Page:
Hi Ruth,

Congratulations on 18 years of blogging-- that's quite an achievement! Your poem is very touching. You're always very good at showing why you love Haiti, as well as why it is impossible to be there.

You wanted to know about our dreams? One time I dreamt I bought an electric scorpion and couldn't figure out how to turn it off (not sure why I would want one, haha).

Karen Edmisten said...

Oh, Ruth, your poem (and your whole post) touched me. Oh, my goodness, it's so, so much.

Lately I've been dreaming of water for various reasons (including a broken sump pump :/ ) but no one wants to hear about that! :)

My link for this week is here

Thank you for hosting!

Matt Forrest Esenwine said...

As Denise said, this poem is so full of emotion and sorrow and resilience and heart - one can tell this is a special place. Thanks for sharing, and for hosting! Today I'm celebrating two new poetry anthologies out this month, along with some NCTE news:

Linda B said...

Happy 18th blog birthday, Ruth. I think of you with sadness every time I read about the times in Haiti, remember all the beautiful things you shared when you lived there, and through the earthquake, but still starting again. There is sorrow in your poem, but it also shows your enduring love for Haiti, your home still. Thank you for sharing and for hosting. My post today finishes the alphabet for Poetry Month, leaving a few days open wide! My link:

Jone MacCulloch said...

This post is so rich. your poem pulled on my heartstrings Congratulations for reaching 18 years. Thanks for hosting today.
I have a peek into process with some poets form Bless Our Pets:

Tricia said...

Ruth, I too think of you every time I hear some new sad news about Haiti. I pray for the people there and hope they will soon find peace.
I have 2 posts today.
I have written a poem to the poetry sisters' prompt of unanswerable questions.
I am continuing with building/writing a book spine poem a day for National Poetry Month. I can't believe we're on day 26. It seems to have gone by so quickly.

Thank you for hosting.

Carol Varsalona said...

Ruth, whenever you write about Haiti, I feel saddened by the plight of those who live there. Your eyes fill with tears frightfully so. you devoted a good portion of your adult life there working with children.
Today, I wrote a book review of Oskar's Voyage by our own wonderful poet/author, Laura Purdie Salas. I even wrote a teaser poem for students. For teachers, I added resources that Laura shared. My granddaughter is featured as a child reader and alover of poetry. It is good to share different viewpoints on life in our community while sharing talents. I am glad that I met you years ago at PF and then at SJT.

Bridget Magee said...

Wow. Your poem (and dreams) powerfully show to what effect the horrors of Haiti have on its residents, past and present. Thanks for continuing to think, dream, about write about Haiti on your blog (18 years!) and educating us, your readers. ❤️
Today I have a wee lemon-lime love story video and Lemon is a Word poem video/text.🍋
Thanks for hosting! :)

Marcie Flinchum Atkins said...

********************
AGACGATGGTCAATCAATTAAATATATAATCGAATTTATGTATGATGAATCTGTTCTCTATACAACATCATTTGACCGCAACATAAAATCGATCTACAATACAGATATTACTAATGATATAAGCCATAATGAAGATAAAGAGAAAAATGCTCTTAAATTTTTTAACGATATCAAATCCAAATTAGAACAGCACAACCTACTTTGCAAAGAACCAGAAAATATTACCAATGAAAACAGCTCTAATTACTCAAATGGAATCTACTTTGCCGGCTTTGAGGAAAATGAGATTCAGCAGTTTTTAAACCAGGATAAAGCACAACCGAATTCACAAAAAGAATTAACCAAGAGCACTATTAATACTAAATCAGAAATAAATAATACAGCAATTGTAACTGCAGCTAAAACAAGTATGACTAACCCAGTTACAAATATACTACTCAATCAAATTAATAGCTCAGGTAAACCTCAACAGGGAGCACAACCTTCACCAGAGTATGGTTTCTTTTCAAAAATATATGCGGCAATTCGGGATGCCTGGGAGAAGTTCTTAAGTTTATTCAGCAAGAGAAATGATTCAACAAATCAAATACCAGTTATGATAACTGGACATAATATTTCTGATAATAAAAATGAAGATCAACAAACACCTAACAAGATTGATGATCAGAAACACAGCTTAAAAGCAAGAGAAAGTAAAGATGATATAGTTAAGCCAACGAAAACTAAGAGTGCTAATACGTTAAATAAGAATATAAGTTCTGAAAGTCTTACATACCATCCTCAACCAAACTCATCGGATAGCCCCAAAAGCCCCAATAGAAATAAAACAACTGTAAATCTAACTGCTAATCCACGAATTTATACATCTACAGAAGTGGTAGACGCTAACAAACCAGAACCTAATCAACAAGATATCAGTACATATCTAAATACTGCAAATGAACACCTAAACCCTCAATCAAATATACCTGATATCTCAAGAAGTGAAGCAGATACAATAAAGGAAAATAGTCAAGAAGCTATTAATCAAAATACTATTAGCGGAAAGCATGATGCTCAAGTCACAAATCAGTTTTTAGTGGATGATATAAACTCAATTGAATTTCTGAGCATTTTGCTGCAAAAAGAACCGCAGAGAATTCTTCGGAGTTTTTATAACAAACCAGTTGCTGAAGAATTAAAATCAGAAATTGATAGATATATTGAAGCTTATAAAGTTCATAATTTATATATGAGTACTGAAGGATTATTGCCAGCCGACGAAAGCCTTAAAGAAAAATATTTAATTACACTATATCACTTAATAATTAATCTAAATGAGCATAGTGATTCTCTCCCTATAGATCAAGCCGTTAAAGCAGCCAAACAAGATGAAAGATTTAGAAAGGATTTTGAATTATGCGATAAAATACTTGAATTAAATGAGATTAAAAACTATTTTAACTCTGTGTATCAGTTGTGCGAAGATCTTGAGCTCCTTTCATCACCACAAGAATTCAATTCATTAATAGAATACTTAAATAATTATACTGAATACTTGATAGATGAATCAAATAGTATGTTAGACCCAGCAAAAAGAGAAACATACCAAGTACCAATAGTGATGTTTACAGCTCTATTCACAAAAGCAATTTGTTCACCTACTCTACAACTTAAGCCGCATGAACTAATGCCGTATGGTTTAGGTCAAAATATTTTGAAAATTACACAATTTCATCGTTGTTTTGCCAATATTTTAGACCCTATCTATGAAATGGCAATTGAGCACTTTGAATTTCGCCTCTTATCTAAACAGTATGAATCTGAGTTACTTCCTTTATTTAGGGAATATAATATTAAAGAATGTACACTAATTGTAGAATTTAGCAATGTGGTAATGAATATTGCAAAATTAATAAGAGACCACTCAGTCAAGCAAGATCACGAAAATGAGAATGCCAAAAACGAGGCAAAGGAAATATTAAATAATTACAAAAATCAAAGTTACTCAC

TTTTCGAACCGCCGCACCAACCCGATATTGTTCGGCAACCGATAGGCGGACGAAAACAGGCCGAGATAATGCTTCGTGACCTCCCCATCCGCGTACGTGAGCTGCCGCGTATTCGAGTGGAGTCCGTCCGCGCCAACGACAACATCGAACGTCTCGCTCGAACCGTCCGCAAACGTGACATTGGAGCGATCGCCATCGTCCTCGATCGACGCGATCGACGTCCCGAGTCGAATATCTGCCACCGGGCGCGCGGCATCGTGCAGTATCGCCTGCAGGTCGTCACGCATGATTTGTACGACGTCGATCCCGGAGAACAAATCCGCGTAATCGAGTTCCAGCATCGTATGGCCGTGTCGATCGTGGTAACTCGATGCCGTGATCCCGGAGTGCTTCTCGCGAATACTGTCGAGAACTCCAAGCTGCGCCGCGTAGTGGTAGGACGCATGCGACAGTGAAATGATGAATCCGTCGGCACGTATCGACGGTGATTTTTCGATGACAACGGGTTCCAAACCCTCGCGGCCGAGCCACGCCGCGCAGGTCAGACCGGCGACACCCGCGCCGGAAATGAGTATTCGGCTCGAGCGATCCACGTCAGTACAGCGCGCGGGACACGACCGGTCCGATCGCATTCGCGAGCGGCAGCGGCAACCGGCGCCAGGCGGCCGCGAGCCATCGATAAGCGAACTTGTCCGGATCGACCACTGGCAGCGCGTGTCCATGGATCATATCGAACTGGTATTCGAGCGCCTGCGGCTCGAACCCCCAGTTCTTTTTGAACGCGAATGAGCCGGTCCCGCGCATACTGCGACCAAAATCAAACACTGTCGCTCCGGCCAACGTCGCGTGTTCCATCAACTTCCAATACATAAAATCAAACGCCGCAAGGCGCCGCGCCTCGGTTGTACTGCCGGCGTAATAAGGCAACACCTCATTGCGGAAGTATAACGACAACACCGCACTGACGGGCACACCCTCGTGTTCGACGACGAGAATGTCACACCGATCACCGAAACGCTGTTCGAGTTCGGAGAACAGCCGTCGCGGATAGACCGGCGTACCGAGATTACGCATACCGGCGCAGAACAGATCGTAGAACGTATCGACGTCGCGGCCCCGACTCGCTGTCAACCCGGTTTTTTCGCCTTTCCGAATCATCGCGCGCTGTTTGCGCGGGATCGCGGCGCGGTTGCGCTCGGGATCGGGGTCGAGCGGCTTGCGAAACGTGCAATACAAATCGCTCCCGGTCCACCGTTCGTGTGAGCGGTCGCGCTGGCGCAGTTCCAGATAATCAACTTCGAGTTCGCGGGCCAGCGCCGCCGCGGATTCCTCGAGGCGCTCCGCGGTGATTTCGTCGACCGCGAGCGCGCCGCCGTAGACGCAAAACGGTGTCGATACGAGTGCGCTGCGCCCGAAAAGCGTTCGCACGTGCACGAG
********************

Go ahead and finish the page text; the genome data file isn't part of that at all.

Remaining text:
Thank for you for hosting and that heartbreaking poem for Haiti. I have been thinking a lot about landscape in poetry lately, and you have captured the beauty and the heartache.

I have a round up of sorts today with things that I have been enjoying in the poetry world lately.

Amy LV said...

Hi Again, Ruth. My post is up - It is #26 in my NPM series of poems about a crow. xo

Heidi Mordhorst said...

Ruth, thank you for hosting--I think it's interesting that you consider your blog to have been--to be!--about Haiti all this time. Of course you're right, but that's not how I read it for so many years. I mentioned you when an ESOL kid of mine was asking again "Where is my country on this map?" He said, "I feel sorry for my country," and I agreed and noted what hard time it has been for Haiti's people, and he said with suprise, "How do you know about Haiti?!" I spoke of you, and about reading the news of the world. I hope he felt received as well as surprised! My post is more elfchen, here:

Sara said...

So sad that things are worse, not better. Your poem makes the heartbreak vividly clear. Thank you for your devotion to Haiti, and eighteen years of blogging about it.

I'm in today with a poem inspired by "an impossible question."

Irene Latham said...

Ruth, I love you dreaming of Haiti. Thank you for hosting! I've got some original haiku for ArtSpeak: FOLK ART and a look at a new picture book told in haiku CLIMBING THE VOLCANO.

Mary Lee said...

Thank you for keeping the heart of Haiti on our radar -- when all we hear is the news, we forget about the beauty and the people whose lives are impacted by all the turmoil. I think today's poem is one of your best Haiti poems. (Maybe they need to be collected into a chapbook?)

Today I'm in with my response to the Poetry Sisters' challenge. This month we were inspired by Rebecca Kai Dotlich and Georgia Heard’s, Welcome to the Wonder House. Our mission was to write about “unanswerable questions.” I got some extra inspiration from Jane Hirschfield's The Asking and wrote [FIVE PEBBLES].